The thermal pad 46 also serves as a tolerance absorber to prevent stress on the printed circuit board 18 and power device 24. The compressibility of the thermal pad 46 allows for greater tolerances of the other components in the assembly, thereby increasing the maximum stack-up tolerance of the assembly, which relaxes tolerances for the individual components. Prevention of stress on the printed circuit board 18 and power device 24 is accomplished by a plurality of standoff sleeves 54 (only one sleeve shown in FIG. 2). A plurality of screws 52,53 extend from the steel base plate 56 through apertures 58,59 formed in the heat dissipating housing 14. The standoff sleeve 54 includes a first end 60, which is engageable with the lower surface 48 of the housing 14. The standoff sleeve 54 also includes a second end 62, which is engageable with the screw head 64. Accordingly, the length of the standoff sleeves 54 dictates the spacing between the lower surface 48 of the housing 14 and the screw head 64, thereby providing the stack-up dimension for the assembly. The length of a second sleeve (not shown) is also selected in the same manner. The standoff 54 prevents overcompression of the thermal pad 46 and also prevents bending of the printed circuit board 18. Accordingly, the standoff 54 basically provides a stop means.
Preferably, the compressible pad 46 is 0.062 inches thick and achieves a desired thermal resistance of 3.5 watts per degree centigrade. The thermal pad 46 also electrically isolates the electronics of the printed circuit board 18 and power device 24 from the housing 14.
The assembly further includes a paper insulator 66 positioned between the steel base plate 56 and the printed circuit board 18 to prevent short circuits from occurring therebetween.
Accordingly, in operation, heat from the silicon integrated circuit 38 passes into the metal tab 42, and is carried to the metal housing 14 by the thermal pad 46. The housing 14 includes a plurality of fins 68,70,72,74,76 extending therefrom in order to increase the surface area of the housing 14 to facilitate dissipation of heat.
Alternatively, a plurality of power devices may be secured to the circuit board in side-by-side relationship. The metal tabs of adjacent power devices could be arranged in oppositely extending directions to facilitate even pressurized contact with the compressible pad 46.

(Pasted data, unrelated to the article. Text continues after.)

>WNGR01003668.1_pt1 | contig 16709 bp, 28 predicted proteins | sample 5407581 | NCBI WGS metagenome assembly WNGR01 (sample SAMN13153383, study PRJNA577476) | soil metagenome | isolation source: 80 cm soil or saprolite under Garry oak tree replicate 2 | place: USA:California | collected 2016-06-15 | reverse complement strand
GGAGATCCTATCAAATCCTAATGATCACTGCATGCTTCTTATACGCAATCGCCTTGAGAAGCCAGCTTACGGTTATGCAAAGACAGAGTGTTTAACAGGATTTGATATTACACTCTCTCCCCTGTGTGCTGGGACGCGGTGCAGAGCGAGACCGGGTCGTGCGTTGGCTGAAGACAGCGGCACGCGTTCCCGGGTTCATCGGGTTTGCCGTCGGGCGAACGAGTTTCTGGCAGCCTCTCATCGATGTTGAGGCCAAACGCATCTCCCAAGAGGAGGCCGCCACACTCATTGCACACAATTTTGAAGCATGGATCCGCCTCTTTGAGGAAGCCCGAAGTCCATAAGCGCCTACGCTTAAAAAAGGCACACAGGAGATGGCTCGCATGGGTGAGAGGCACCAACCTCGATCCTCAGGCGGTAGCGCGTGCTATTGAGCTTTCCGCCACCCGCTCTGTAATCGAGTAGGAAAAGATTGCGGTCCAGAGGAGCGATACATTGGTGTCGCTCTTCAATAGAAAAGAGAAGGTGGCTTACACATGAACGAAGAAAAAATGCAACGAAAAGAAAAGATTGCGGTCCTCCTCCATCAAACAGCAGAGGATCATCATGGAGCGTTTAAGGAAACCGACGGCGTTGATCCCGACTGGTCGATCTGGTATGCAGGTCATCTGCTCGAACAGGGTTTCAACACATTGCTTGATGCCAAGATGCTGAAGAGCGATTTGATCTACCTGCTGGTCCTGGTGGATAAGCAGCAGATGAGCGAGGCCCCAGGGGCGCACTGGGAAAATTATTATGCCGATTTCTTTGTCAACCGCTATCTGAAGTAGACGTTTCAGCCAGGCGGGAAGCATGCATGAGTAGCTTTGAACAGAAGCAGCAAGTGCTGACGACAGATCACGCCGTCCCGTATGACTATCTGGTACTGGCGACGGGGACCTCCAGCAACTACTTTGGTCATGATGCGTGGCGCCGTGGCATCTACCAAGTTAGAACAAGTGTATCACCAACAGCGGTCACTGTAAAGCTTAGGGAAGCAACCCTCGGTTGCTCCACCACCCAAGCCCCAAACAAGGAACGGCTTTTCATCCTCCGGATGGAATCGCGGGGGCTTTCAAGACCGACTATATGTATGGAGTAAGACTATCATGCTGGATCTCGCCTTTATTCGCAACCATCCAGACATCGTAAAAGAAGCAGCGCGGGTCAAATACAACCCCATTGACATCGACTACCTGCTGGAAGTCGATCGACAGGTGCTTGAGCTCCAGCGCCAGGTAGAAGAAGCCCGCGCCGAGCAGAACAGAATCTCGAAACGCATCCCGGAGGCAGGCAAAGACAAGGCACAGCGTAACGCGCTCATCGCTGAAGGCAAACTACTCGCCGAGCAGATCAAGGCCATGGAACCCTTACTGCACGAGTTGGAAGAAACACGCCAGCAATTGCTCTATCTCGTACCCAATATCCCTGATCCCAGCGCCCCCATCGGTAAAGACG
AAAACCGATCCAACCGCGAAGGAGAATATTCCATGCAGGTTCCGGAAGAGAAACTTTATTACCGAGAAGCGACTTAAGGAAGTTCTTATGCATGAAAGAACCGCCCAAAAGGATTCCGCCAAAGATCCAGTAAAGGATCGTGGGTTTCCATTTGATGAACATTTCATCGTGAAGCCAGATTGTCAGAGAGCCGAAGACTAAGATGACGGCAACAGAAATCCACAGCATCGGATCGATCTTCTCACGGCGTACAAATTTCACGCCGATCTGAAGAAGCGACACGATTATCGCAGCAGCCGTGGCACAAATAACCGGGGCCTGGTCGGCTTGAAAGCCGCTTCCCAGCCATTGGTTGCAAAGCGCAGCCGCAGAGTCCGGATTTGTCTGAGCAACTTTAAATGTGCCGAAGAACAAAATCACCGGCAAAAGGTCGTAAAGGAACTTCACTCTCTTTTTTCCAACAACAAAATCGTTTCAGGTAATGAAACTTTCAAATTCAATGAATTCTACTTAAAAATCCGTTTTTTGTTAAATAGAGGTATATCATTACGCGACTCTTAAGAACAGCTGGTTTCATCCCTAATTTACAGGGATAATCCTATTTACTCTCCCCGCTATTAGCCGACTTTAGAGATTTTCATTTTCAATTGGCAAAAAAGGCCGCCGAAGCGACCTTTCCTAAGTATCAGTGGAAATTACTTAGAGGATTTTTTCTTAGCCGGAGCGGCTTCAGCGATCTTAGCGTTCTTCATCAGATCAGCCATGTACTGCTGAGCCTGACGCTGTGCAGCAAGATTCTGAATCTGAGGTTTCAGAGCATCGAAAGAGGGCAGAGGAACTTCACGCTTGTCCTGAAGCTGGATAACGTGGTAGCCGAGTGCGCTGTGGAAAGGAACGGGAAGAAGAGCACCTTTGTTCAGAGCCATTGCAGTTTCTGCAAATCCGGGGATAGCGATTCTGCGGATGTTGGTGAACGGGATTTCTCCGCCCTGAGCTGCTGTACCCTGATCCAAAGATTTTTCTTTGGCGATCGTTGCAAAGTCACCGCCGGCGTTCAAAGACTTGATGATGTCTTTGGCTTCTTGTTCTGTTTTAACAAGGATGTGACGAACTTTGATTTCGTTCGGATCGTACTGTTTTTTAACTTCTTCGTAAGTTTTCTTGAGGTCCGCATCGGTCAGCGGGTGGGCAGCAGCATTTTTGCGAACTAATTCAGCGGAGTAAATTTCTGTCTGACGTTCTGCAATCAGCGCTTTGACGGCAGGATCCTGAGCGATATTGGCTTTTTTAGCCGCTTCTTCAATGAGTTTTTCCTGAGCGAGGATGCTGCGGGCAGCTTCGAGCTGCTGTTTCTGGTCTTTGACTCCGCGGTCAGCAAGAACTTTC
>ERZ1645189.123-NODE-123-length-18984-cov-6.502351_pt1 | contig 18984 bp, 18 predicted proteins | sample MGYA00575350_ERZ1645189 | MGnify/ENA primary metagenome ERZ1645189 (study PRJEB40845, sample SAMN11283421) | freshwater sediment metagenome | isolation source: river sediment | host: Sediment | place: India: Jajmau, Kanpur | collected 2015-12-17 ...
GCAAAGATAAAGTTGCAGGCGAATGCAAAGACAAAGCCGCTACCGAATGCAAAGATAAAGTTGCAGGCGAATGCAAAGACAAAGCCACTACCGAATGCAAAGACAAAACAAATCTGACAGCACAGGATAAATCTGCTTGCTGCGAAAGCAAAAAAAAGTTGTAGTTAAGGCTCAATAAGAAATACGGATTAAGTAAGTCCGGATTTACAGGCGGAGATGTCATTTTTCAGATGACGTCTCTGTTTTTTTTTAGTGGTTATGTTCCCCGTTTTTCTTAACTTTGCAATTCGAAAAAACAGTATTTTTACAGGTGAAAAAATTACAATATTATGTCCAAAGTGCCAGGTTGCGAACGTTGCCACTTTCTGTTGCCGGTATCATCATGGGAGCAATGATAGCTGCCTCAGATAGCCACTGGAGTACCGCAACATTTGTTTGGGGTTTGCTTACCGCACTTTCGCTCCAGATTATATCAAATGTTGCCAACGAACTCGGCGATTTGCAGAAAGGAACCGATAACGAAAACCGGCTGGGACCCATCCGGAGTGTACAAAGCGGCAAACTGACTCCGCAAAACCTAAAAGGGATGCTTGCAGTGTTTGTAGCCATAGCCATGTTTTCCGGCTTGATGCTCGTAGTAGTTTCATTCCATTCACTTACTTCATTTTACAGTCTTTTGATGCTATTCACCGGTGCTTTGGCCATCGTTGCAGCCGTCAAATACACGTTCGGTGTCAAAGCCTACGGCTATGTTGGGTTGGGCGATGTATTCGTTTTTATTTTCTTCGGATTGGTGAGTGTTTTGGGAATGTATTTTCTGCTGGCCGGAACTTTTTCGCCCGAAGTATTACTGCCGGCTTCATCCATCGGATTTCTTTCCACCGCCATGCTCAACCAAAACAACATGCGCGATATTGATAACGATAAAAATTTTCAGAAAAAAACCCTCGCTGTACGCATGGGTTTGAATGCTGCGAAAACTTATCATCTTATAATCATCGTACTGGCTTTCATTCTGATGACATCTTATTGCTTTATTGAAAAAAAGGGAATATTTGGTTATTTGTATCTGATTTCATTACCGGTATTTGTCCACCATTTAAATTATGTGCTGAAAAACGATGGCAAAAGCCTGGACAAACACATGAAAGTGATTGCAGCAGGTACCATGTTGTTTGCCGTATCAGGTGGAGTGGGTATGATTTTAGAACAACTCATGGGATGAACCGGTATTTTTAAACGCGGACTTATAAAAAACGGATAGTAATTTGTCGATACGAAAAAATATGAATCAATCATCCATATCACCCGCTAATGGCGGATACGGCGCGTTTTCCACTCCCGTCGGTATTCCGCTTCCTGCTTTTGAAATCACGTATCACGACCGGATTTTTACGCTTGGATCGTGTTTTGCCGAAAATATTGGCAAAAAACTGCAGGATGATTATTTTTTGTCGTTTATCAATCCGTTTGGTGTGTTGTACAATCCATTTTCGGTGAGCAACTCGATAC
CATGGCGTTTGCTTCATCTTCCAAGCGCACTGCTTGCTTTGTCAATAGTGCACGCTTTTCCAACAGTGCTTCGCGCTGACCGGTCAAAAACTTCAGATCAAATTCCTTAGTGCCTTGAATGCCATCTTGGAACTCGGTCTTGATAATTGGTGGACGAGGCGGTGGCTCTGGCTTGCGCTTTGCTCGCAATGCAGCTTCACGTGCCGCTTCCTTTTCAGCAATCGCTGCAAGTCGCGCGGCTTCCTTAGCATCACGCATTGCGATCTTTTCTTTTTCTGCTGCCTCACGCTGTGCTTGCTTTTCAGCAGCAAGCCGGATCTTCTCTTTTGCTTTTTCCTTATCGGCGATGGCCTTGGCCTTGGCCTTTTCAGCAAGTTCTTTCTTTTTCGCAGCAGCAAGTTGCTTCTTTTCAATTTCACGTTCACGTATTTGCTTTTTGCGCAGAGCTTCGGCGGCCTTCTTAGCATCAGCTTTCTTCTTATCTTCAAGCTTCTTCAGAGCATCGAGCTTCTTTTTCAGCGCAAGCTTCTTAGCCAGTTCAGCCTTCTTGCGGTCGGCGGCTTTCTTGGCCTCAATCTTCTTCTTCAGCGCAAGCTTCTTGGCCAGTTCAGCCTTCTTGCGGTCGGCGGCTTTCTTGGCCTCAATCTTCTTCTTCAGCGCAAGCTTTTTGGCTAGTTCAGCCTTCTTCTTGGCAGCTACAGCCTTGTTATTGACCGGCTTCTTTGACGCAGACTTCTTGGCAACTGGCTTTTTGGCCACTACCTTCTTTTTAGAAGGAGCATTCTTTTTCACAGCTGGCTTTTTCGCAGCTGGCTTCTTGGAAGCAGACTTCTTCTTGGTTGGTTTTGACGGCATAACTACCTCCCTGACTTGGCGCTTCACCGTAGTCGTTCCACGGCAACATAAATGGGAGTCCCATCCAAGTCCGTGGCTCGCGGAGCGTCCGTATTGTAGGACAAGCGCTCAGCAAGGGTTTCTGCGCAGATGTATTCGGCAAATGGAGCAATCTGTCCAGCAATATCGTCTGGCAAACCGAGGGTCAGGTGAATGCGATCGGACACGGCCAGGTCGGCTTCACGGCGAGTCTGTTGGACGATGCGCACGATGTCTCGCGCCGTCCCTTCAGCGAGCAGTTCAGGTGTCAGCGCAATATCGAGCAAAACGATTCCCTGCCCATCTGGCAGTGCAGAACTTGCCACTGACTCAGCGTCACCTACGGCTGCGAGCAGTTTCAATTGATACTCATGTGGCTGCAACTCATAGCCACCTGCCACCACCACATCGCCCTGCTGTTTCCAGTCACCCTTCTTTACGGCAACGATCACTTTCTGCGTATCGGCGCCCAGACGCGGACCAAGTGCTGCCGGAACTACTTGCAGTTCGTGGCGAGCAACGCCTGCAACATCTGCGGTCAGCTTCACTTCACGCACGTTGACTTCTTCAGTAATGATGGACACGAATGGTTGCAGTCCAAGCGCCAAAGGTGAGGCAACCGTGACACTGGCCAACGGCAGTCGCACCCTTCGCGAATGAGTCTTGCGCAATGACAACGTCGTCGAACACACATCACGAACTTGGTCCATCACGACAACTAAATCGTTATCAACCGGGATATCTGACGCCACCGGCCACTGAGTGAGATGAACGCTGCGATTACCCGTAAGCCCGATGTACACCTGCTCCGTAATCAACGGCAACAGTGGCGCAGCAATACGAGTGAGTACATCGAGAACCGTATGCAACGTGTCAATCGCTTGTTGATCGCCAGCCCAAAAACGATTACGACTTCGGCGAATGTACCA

The present invention has substantial advantages over prior art assemblies in that the parallel disposition of the metal tab 42 with respect to the printed circuit board 18 enables use of the thermal pad 46 and enables surface mounting of the power device. Since the thermal pad 46 is adhesively secured to the lower surface 48 of the heat dissipating housing 14, assembly time is minimized. Formerly, power devices 24 were assembled perpendicular with respect to printed circuit boards, thereby requiring lateral insertion of a screw in order to thermally communicate the power device with the heat dissipating housing. The present invention alleviates that assembly problem while electrically isolating the electronics from the housing and absorbing the combined tolerances of the various assembly components in the assembly stack-up.
While the best mode for carrying out the invention has been described in detail, those familiar with the art to which this invention relates will recognize alternative designs and embodiments for practicing the invention. Thus, the above described preferred embodiment is intended to be illustrative of the invention which may be modified within the scope of the following appended claims.
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|U.S. Classification||29/832, 361/704, 361/719, 257/719, 29/841, 257/E23.084|
|International Classification||H05K7/20, H01L23/40, G06F1/20|
|Cooperative Classification||Y10T29/4913, Y10T29/49146, H01L2023/4031, H01L2023/405, H05K7/20854, H01L2023/4068, H01L23/4006, H01L2023/4062, H01L2924/0002|
|European Classification||H01L23/40B, H05K7/20V5|
|Dec 28, 2001||FPAY||Fee payment|
Year of fee payment: 4
|Feb 22, 2006||REMI||Maintenance fee reminder mailed|
|Aug 4, 2006||LAPS||Lapse for failure to pay maintenance fees|
|Oct 3, 2006||FP||Expired due to failure to pay maintenance fee|
Effective date: 20060804